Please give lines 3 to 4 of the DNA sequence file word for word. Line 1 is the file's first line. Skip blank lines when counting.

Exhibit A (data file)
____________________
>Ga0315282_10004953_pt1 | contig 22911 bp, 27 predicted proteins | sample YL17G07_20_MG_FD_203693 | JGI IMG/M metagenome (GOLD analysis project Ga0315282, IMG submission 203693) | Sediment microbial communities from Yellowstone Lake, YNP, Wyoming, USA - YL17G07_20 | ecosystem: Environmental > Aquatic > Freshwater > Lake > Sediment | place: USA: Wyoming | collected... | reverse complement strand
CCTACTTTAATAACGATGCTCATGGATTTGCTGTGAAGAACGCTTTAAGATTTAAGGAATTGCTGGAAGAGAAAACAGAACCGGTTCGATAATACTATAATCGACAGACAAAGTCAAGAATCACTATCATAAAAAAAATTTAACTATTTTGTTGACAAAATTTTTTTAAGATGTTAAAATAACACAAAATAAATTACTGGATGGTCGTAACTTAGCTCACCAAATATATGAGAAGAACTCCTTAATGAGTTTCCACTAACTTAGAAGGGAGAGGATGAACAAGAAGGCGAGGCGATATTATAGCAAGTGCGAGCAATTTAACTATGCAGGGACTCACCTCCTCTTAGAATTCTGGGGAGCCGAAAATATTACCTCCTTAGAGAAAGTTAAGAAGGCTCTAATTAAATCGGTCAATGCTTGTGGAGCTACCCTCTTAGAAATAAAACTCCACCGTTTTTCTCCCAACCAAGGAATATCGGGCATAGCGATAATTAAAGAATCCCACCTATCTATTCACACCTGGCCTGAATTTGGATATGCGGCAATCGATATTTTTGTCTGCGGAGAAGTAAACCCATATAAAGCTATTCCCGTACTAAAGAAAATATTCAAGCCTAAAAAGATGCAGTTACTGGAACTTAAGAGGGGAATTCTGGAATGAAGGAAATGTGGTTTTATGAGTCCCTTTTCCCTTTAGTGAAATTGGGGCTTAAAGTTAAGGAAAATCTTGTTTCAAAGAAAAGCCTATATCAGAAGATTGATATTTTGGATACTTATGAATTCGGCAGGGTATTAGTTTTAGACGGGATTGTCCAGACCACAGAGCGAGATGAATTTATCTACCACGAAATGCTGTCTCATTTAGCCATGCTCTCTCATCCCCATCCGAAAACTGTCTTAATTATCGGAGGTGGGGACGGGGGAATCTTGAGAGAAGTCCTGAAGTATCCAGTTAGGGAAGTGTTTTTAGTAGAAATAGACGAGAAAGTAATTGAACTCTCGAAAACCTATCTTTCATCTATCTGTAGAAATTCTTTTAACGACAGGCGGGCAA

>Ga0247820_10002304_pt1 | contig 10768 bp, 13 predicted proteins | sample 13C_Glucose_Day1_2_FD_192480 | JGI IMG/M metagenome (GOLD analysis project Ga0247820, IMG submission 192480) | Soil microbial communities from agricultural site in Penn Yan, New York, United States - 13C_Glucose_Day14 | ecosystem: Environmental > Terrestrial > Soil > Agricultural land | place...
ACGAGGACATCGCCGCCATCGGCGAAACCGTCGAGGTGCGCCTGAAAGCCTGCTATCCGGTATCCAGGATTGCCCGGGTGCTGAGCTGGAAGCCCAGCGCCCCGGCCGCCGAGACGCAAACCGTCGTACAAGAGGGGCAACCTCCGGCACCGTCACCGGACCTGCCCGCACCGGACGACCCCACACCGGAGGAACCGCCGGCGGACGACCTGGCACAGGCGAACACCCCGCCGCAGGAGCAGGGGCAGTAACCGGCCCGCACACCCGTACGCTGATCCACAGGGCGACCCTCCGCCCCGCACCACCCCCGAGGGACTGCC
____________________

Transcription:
>Ga0247820_10002304_pt1 | contig 10768 bp, 13 predicted proteins | sample 13C_Glucose_Day1_2_FD_192480 | JGI IMG/M metagenome (GOLD analysis project Ga0247820, IMG submission 192480) | Soil microbial communities from agricultural site in Penn Yan, New York, United States - 13C_Glucose_Day14 | ecosystem: Environmental > Terrestrial > Soil > Agricultural land | place...
ACGAGGACATCGCCGCCATCGGCGAAACCGTCGAGGTGCGCCTGAAAGCCTGCTATCCGGTATCCAGGATTGCCCGGGTGCTGAGCTGGAAGCCCAGCGCCCCGGCCGCCGAGACGCAAACCGTCGTACAAGAGGGGCAACCTCCGGCACCGTCACCGGACCTGCCCGCACCGGACGACCCCACACCGGAGGAACCGCCGGCGGACGACCTGGCACAGGCGAACACCCCGCCGCAGGAGCAGGGGCAGTAACCGGCCCGCACACCCGTACGCTGATCCACAGGGCGACCCTCCGCCCCGCACCACCCCCGAGGGACTGCC